Winners of the 2020 Iowa Review Awards

Emily Ward

The results are in: we are very excited to announce the winners of the 2020 Iowa Review Awards! The work of the winners will be published in our Winter 2020 issue. Thank you to everyone who participated in the contest, and a huge thank you to our contest judges: Stephanie Burt (poetry), Lan Samantha Chang (fiction), and Leslie Jamison (nonfiction). Meet our winners:


Amanda Peery-Wolf.png

Winner: Amanda Peery-Wolf, “What Can I Ship” (seven poems)
Judge comments: “These poems have the out-of-nowhere invention that all significant poetry demands alongside the emotional focus that lets them speak to our moment. They can expand to take in a nation, a river, or at least the side of the river on which one poet stands; they can contract, like the moon in the night sky. They can encompass documentary material without letting the facts swallow the imagination—and they can see a better day than today, ‘gentle at the right moments,’ ‘where we hum new songs every night to the salt wind.’ It’s an honor to encounter them.” 

Amanda Peery-Wolf is a poet and editor living in New York City. Her work has been published in the Colorado Review, and she has been a featured poet at the Inspired Word NYC and the Bowery Poetry Club. 

Katie Berta

Runner-up: Katie Berta, “Sometimes I Feel Exactly Like Satan” and six other poems
Judge comments: “No good poem confines itself to a story—all poems that tell stories do something else, and do more; these poems do far more. They restrain themselves where restraint feels inevitable, and when their ‘I’ finds a safer place (no place is absolutely safe), they let themselves go: out and up into an environment where patriarchy and power and the heteronormative, hypocritically sex-positive, religiose (not religious) business as usual of Mainstream America can be named, and fought, and shown for what it is. If this writer sounds frustrated, aren’t you? If this writer needs prose—and needs Dickinson—those are the tools. And if this writer sounds wild, that’s because the poems show so much control.”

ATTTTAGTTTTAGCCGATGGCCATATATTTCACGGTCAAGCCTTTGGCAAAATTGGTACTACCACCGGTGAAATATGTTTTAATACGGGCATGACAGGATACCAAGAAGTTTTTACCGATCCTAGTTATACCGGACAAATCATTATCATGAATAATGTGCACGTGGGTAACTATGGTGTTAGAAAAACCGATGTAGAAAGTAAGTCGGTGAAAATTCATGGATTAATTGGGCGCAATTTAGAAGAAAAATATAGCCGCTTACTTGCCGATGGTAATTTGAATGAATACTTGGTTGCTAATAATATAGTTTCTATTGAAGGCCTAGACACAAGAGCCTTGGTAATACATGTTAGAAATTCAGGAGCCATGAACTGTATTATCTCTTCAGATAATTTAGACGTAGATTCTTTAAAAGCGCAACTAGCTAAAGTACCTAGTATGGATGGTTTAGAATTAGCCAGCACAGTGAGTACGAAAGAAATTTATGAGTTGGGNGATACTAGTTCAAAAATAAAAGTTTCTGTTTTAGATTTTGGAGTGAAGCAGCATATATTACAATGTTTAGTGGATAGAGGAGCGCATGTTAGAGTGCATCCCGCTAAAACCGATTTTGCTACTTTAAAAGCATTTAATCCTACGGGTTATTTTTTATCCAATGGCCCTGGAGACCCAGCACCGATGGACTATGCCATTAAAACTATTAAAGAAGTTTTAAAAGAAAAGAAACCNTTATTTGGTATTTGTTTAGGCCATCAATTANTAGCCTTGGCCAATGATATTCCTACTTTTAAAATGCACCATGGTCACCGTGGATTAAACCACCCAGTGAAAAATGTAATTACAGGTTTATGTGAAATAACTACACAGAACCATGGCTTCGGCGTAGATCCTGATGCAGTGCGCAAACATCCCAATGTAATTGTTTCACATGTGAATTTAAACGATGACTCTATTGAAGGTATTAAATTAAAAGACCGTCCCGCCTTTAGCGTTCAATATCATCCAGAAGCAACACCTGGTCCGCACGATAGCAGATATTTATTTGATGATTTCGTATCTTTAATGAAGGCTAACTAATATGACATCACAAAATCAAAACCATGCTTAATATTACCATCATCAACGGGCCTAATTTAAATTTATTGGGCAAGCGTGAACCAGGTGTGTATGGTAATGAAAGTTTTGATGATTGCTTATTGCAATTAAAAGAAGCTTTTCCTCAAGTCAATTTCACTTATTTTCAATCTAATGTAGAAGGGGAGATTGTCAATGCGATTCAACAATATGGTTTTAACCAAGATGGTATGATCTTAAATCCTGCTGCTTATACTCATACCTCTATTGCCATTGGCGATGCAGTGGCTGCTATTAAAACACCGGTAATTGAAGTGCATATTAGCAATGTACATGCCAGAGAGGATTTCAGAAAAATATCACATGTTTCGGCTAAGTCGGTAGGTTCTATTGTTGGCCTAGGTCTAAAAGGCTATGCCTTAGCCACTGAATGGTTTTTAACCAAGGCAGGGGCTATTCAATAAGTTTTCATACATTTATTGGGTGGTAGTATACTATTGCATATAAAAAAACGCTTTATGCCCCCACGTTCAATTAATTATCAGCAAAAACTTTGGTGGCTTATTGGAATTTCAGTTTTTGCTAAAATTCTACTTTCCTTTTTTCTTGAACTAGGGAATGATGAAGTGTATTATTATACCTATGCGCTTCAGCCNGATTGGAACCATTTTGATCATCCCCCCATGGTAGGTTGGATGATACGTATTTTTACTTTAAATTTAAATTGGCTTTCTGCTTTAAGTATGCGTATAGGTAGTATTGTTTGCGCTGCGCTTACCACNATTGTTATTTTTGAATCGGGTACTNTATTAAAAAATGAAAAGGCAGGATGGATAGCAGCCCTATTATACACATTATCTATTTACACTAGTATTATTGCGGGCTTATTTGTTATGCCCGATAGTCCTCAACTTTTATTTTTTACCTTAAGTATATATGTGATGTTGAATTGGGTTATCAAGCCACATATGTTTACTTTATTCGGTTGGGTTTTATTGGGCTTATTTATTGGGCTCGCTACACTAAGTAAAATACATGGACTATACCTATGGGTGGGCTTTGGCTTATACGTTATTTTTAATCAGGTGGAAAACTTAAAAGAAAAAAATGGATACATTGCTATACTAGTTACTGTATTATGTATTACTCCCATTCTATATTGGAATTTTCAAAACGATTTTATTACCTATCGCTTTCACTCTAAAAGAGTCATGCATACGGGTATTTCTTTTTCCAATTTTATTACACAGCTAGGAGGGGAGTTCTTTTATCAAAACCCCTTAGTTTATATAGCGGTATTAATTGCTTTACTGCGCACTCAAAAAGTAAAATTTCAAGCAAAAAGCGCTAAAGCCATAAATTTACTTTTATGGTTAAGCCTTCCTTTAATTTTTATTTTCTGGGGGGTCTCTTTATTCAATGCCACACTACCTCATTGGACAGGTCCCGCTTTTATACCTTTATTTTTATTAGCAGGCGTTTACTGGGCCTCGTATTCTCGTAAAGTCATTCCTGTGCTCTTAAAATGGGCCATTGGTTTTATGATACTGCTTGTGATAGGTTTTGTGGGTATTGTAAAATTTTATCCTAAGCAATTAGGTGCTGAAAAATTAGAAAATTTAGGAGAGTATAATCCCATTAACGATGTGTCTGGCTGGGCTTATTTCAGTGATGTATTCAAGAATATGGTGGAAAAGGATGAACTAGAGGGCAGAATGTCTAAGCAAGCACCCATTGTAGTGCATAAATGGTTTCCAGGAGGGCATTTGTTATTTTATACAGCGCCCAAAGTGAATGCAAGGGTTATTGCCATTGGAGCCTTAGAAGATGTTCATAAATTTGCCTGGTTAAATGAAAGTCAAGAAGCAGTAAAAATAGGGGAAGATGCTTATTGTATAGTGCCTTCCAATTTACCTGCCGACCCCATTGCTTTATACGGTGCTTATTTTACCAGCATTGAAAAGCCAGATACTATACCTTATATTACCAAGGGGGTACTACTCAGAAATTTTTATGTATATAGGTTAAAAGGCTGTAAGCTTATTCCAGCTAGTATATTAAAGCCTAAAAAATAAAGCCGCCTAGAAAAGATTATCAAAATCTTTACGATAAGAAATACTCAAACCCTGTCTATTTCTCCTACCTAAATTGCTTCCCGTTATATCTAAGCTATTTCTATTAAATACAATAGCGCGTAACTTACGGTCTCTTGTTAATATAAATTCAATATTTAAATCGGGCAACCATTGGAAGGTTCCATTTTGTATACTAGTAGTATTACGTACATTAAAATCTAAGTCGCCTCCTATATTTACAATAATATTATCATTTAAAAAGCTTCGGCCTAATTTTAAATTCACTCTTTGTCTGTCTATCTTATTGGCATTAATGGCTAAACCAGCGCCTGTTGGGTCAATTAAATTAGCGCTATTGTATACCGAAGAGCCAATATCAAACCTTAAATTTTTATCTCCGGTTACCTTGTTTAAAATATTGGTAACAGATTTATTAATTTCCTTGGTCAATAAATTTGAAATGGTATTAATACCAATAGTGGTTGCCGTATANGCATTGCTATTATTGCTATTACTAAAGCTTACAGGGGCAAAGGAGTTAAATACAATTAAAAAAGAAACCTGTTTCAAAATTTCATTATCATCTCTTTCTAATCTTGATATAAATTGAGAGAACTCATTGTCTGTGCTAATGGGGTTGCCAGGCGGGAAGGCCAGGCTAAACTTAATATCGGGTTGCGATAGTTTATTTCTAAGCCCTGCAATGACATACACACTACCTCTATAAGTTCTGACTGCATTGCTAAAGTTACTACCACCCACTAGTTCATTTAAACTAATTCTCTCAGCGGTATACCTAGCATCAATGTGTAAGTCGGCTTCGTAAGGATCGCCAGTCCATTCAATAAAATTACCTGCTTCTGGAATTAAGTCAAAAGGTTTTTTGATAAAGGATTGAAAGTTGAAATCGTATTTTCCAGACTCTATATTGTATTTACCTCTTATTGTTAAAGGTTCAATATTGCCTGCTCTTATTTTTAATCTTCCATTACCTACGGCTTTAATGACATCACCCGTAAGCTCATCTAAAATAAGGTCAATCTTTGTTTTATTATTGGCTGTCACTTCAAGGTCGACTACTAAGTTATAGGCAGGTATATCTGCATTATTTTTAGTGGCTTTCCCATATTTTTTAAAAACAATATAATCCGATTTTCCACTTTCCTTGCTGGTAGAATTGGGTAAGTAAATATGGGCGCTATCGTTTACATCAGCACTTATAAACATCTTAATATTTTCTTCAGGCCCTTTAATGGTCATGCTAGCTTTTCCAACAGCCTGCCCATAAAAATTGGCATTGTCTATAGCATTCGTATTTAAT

Katie Berta lives in Phoenix, Arizona, where she works as the supervising editor of Hayden’s Ferry Review. Her poems have appeared or are forthcoming in Prairie SchoonerThe Kenyon Review OnlineBlackbirdThe RumpusSixth FinchRedividerMassachusetts ReviewGreen Mountains Review, and The Offing, among other magazines. You can find her book reviews on the Ploughshares blog, in West BranchHarvard ReviewThe Puritan, and elsewhere. She has received fellowships from the Vermont Studio Center and the Virginia G. Piper Center for Creative Writing and a residency from the Millay Colony. She has her PhD in poetry from The Ohio University, and her MFA from Arizona State. 


Maija Makinen

Winner: Maija Makinen, “1993”
Judge comments: “This story stood out with its sensual and compassionate portrayal of an evening in the life of Taimi, an eighty-two-year-old Finnish emigré, and her American granddaughter Silja. Taimi’s richly detailed consciousness is a palimpsest of past and present personal history, known only to her; Silja is a very young woman who is at the beginning of her own history. In one evening, time shifts by years, even decades, but also unfolds in moments through beautiful, breathtaking descriptions of a night-blooming cereus. In the course of this multi-layered story, Taimi decides to obliterate the proof of her late husband’s unfaithfulness—in effect, erasing the past.”